For another, it is helpful to put our minds back a few months. Our main concerns at the end of the second decade of the 21st century were focused on ‘big picture’ issues such as taking steps to combat global warming, being concerned about global overpopulation, countering the insidious nature of the internet, andin Canada at leastworrying about caring for a generally aging population. Isn’t it ironic that COVID19 is addressing all these on our behalf?

Suddenly, global levels of smog and CO2 gases have been reduced significantly, as factories are shut down, planes are grounded, and fewer people are driving cars because their work has been closed. Suddenly, a highly contagious virus with an average fatality rate of 3.4% of infected individuals (14.5% for those over 80 years of age) is starting to ‘flatten the curve’ of global population growth. The number of people infected world-wide is rising rapidlyit took 3 months for there to be 100,000 cases, and then only another 12 days for that to double to 200,000. A week later there are 400,000+ cases, and it will be illustrative to see how rapidly that total continues to rise. Suddenly, the Internet is starting to collapse under its own weight, as house-bound people under “shelter in place” restrictions try to access entertainment and communications online. Suddenly, there is an expectation of a ‘baby boom’ next December, the outcome of other diversions resulting from long periods of being quarantined at home.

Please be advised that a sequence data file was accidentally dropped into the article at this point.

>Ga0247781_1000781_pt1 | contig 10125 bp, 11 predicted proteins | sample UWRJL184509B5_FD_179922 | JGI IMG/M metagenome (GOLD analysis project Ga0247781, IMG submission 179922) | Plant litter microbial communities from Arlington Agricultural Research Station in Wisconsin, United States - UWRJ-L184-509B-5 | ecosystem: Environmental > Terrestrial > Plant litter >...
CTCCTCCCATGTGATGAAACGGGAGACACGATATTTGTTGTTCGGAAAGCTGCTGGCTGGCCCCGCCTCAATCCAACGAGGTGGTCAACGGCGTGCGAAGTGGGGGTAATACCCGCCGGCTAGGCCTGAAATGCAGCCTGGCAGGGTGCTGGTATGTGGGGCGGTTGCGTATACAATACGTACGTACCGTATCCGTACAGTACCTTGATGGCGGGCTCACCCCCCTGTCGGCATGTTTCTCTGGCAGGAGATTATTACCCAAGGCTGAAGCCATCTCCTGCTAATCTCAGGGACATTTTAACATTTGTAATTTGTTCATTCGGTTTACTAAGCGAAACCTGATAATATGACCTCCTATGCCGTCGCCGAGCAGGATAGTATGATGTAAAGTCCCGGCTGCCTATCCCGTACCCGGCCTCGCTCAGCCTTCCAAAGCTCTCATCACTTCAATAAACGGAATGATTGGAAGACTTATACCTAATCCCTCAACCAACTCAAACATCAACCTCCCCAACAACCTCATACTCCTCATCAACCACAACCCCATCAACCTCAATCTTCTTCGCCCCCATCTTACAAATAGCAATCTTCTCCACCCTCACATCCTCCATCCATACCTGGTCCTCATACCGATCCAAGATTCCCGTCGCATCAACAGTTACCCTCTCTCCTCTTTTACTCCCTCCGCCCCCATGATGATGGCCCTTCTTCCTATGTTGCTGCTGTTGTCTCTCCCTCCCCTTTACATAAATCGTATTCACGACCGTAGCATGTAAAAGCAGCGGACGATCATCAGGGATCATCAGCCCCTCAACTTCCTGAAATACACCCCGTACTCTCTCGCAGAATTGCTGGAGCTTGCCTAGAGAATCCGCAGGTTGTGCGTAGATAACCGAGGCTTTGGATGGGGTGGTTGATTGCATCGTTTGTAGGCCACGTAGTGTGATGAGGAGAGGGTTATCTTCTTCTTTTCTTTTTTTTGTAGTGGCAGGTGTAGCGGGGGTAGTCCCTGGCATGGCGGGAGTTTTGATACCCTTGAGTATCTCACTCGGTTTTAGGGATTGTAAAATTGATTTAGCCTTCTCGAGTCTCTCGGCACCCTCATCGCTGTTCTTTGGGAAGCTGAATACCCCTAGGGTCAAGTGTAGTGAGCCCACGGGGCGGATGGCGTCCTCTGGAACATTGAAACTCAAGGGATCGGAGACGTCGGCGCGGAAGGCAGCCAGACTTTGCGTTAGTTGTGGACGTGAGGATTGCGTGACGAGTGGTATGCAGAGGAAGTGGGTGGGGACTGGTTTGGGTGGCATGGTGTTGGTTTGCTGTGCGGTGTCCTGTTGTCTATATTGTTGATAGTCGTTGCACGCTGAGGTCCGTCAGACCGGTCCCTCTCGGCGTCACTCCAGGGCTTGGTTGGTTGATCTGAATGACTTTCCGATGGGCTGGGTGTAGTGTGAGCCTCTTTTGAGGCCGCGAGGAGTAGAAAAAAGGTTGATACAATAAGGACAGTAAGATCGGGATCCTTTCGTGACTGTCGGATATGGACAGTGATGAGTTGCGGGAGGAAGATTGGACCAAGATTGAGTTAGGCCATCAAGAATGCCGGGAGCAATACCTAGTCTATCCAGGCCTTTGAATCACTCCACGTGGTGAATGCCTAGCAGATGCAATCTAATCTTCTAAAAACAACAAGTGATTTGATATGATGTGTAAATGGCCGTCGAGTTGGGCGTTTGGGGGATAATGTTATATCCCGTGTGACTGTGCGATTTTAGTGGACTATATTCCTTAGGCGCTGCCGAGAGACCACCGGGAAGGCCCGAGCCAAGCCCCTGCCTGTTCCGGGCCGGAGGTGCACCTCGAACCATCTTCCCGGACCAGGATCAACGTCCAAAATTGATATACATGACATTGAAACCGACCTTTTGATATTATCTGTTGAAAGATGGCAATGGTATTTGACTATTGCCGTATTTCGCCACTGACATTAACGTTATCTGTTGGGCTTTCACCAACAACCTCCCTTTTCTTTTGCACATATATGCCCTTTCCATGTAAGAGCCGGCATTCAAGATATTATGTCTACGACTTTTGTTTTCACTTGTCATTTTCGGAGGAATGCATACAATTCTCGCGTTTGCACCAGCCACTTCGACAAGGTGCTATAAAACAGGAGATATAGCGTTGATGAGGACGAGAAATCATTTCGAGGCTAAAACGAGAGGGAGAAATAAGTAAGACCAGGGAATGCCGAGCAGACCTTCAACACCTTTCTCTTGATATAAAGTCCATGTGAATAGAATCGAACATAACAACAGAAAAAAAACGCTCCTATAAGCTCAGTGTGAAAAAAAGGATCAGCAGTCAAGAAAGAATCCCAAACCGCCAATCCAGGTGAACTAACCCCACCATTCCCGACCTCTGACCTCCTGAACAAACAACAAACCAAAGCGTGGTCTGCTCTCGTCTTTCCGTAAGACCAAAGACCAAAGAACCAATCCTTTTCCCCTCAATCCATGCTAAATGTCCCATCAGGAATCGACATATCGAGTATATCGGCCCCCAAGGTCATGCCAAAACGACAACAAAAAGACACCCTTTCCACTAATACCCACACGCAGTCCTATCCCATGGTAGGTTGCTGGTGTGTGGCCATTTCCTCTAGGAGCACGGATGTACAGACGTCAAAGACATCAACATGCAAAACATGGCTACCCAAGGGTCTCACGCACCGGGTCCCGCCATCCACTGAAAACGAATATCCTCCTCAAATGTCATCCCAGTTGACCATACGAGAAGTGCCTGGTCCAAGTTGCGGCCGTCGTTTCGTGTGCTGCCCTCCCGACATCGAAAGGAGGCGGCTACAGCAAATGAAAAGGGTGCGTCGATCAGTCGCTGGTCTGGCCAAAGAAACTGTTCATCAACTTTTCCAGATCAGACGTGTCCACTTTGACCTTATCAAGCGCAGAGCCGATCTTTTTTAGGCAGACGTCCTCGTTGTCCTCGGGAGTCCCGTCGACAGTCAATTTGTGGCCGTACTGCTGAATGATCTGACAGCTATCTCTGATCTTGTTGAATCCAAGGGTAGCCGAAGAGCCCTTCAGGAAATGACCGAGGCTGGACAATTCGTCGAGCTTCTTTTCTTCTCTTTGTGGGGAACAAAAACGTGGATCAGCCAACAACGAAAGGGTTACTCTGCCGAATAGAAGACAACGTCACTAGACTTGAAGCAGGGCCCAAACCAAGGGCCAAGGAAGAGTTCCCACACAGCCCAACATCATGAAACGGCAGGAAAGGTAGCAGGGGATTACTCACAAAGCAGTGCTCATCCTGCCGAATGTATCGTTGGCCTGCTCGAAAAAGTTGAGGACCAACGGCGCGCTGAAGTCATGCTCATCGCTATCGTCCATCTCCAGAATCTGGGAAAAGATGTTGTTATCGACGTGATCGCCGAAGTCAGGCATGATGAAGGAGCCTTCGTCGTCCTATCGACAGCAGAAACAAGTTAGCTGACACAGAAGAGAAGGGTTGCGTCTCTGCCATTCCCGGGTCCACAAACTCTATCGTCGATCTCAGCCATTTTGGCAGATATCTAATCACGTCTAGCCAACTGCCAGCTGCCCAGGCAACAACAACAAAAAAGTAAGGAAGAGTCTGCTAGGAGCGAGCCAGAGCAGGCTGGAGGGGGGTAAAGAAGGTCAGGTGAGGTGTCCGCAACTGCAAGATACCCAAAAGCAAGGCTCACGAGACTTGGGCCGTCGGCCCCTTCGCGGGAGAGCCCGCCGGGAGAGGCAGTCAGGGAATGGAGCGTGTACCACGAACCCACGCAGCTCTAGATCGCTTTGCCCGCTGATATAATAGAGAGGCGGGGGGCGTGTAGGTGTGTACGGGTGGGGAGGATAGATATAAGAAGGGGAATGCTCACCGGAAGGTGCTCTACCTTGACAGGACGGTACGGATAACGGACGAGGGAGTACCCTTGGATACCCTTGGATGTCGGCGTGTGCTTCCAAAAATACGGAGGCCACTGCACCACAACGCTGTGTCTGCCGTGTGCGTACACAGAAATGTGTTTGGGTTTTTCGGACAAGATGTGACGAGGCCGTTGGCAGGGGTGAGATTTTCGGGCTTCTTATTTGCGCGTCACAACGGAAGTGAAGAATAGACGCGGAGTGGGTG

It’s so easy to get swallowed up by all these matters and that way madness lies. It’s a pandemic, yes, but we’ve had others, and no doubt more will come in the future. Right now, the best way to cope with this one is to wash your hands a lot and try not to get too close to other people. Actually, the best advice I heard was from a British epidemiologist. He said, “Don’t worry about catching the virus. Pretend you already have it, and now just make sure you don’t give it to someone else.” If we all did that, if we simply tried not to give the virus to others, then pretty soon nobody would have it.

Once things calm down, hopefully later in the summer but perhaps not until the fall, it will be interesting to see how much of an impact the virus has had on the overall life of the planet. In the interim, I’ll finish my 14 days of self-isolation, and then enter a phasethe length of which is unknownof socially distancing myself from others. Because this situation isn’t going to go away, and just because I didn’t bring the virus back from England doesn’t mean that I can’t catch it from someone else. Like everyone else, I shall have to get used to this new normal, of keeping friends and strangers at a 2m distance, of not being able to get my hair cut, of going to the grocery store at odd hours in order to avoid the biggest lines, of not being able to go to movies or plays or concerts. The spring and summer of 2020 are going to be unlike any other period of our lives.

Wherever you are, stay safe. Wash your hands. Avoid crowded spaces.

And remember, even if we each individually are required to keep 2m away from other people, we have the technology to keep in touch and communicate at a distance. There is no requirement that we must become Carthusian hermits, locked away in monastic cells under a self-imposed vow of silence. To be human is to be part of a community, and now more than ever it is important that we all participate in that community.

A pandemic does not need to result in pandemonium.